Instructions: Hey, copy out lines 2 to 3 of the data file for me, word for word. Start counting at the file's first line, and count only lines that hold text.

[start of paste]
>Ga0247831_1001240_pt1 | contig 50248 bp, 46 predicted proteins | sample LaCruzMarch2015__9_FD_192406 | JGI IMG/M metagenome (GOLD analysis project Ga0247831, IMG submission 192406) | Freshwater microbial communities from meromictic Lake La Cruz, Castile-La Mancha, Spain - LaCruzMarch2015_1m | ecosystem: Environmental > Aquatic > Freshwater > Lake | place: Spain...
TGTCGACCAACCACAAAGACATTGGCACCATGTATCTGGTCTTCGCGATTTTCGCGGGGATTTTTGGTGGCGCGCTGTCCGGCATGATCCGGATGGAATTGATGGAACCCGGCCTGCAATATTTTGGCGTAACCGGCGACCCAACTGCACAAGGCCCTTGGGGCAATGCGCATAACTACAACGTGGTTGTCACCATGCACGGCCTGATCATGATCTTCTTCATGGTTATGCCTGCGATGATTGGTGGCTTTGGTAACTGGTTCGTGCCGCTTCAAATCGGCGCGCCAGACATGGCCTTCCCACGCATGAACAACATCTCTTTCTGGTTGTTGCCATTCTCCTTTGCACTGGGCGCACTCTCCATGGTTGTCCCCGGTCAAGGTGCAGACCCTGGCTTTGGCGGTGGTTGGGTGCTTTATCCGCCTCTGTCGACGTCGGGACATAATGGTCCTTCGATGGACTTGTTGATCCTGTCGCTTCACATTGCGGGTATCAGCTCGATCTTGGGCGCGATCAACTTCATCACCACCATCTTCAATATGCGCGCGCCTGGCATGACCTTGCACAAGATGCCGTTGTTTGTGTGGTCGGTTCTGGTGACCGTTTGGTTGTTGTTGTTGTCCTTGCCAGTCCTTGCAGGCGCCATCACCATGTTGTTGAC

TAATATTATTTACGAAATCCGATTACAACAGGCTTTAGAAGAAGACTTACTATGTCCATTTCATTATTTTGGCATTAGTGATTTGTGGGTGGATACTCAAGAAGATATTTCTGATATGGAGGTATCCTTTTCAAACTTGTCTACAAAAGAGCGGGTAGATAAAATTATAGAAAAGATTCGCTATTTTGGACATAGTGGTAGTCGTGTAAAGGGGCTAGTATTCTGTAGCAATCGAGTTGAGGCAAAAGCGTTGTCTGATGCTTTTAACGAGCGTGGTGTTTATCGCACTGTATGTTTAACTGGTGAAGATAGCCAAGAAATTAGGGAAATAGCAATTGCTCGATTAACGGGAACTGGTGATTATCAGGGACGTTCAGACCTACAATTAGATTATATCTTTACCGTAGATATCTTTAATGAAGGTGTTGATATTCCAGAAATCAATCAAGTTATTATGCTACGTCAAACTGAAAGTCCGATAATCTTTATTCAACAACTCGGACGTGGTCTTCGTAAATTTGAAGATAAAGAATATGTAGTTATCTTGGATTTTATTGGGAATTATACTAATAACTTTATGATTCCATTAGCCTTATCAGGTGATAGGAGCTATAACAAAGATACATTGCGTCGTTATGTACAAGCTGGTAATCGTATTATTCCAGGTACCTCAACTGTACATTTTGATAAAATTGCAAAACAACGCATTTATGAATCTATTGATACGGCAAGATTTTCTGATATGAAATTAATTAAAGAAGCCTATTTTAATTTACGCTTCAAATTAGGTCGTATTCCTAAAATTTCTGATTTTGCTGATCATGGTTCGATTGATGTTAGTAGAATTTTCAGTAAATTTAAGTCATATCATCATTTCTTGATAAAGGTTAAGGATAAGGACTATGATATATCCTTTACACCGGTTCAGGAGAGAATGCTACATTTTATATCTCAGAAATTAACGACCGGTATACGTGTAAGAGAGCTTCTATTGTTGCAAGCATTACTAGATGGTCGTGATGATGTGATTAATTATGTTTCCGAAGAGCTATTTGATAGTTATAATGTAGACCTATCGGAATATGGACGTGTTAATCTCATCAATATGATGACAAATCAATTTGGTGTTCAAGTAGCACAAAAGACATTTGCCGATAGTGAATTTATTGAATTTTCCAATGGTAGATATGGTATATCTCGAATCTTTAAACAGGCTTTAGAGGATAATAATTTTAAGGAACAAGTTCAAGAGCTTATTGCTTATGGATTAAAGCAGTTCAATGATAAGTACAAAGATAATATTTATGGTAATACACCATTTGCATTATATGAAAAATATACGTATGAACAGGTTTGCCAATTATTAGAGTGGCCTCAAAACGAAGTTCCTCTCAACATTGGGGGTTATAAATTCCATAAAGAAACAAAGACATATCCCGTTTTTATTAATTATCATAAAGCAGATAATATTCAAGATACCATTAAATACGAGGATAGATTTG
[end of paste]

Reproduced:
TGTCGACCAACCACAAAGACATTGGCACCATGTATCTGGTCTTCGCGATTTTCGCGGGGATTTTTGGTGGCGCGCTGTCCGGCATGATCCGGATGGAATTGATGGAACCCGGCCTGCAATATTTTGGCGTAACCGGCGACCCAACTGCACAAGGCCCTTGGGGCAATGCGCATAACTACAACGTGGTTGTCACCATGCACGGCCTGATCATGATCTTCTTCATGGTTATGCCTGCGATGATTGGTGGCTTTGGTAACTGGTTCGTGCCGCTTCAAATCGGCGCGCCAGACATGGCCTTCCCACGCATGAACAACATCTCTTTCTGGTTGTTGCCATTCTCCTTTGCACTGGGCGCACTCTCCATGGTTGTCCCCGGTCAAGGTGCAGACCCTGGCTTTGGCGGTGGTTGGGTGCTTTATCCGCCTCTGTCGACGTCGGGACATAATGGTCCTTCGATGGACTTGTTGATCCTGTCGCTTCACATTGCGGGTATCAGCTCGATCTTGGGCGCGATCAACTTCATCACCACCATCTTCAATATGCGCGCGCCTGGCATGACCTTGCACAAGATGCCGTTGTTTGTGTGGTCGGTTCTGGTGACCGTTTGGTTGTTGTTGTTGTCCTTGCCAGTCCTTGCAGGCGCCATCACCATGTTGTTGAC

TAATATTATTTACGAAATCCGATTACAACAGGCTTTAGAAGAAGACTTACTATGTCCATTTCATTATTTTGGCATTAGTGATTTGTGGGTGGATACTCAAGAAGATATTTCTGATATGGAGGTATCCTTTTCAAACTTGTCTACAAAAGAGCGGGTAGATAAAATTATAGAAAAGATTCGCTATTTTGGACATAGTGGTAGTCGTGTAAAGGGGCTAGTATTCTGTAGCAATCGAGTTGAGGCAAAAGCGTTGTCTGATGCTTTTAACGAGCGTGGTGTTTATCGCACTGTATGTTTAACTGGTGAAGATAGCCAAGAAATTAGGGAAATAGCAATTGCTCGATTAACGGGAACTGGTGATTATCAGGGACGTTCAGACCTACAATTAGATTATATCTTTACCGTAGATATCTTTAATGAAGGTGTTGATATTCCAGAAATCAATCAAGTTATTATGCTACGTCAAACTGAAAGTCCGATAATCTTTATTCAACAACTCGGACGTGGTCTTCGTAAATTTGAAGATAAAGAATATGTAGTTATCTTGGATTTTATTGGGAATTATACTAATAACTTTATGATTCCATTAGCCTTATCAGGTGATAGGAGCTATAACAAAGATACATTGCGTCGTTATGTACAAGCTGGTAATCGTATTATTCCAGGTACCTCAACTGTACATTTTGATAAAATTGCAAAACAACGCATTTATGAATCTATTGATACGGCAAGATTTTCTGATATGAAATTAATTAAAGAAGCCTATTTTAATTTACGCTTCAAATTAGGTCGTATTCCTAAAATTTCTGATTTTGCTGATCATGGTTCGATTGATGTTAGTAGAATTTTCAGTAAATTTAAGTCATATCATCATTTCTTGATAAAGGTTAAGGATAAGGACTATGATATATCCTTTACACCGGTTCAGGAGAGAATGCTACATTTTATATCTCAGAAATTAACGACCGGTATACGTGTAAGAGAGCTTCTATTGTTGCAAGCATTACTAGATGGTCGTGATGATGTGATTAATTATGTTTCCGAAGAGCTATTTGATAGTTATAATGTAGACCTATCGGAATATGGACGTGTTAATCTCATCAATATGATGACAAATCAATTTGGTGTTCAAGTAGCACAAAAGACATTTGCCGATAGTGAATTTATTGAATTTTCCAATGGTAGATATGGTATATCTCGAATCTTTAAACAGGCTTTAGAGGATAATAATTTTAAGGAACAAGTTCAAGAGCTTATTGCTTATGGATTAAAGCAGTTCAATGATAAGTACAAAGATAATATTTATGGTAATACACCATTTGCATTATATGAAAAATATACGTATGAACAGGTTTGCCAATTATTAGAGTGGCCTCAAAACGAAGTTCCTCTCAACATTGGGGGTTATAAATTCCATAAAGAAACAAAGACATATCCCGTTTTTATTAATTATCATAAAGCAGATAATATTCAAGATACCATTAAATACGAGGATAGATTTG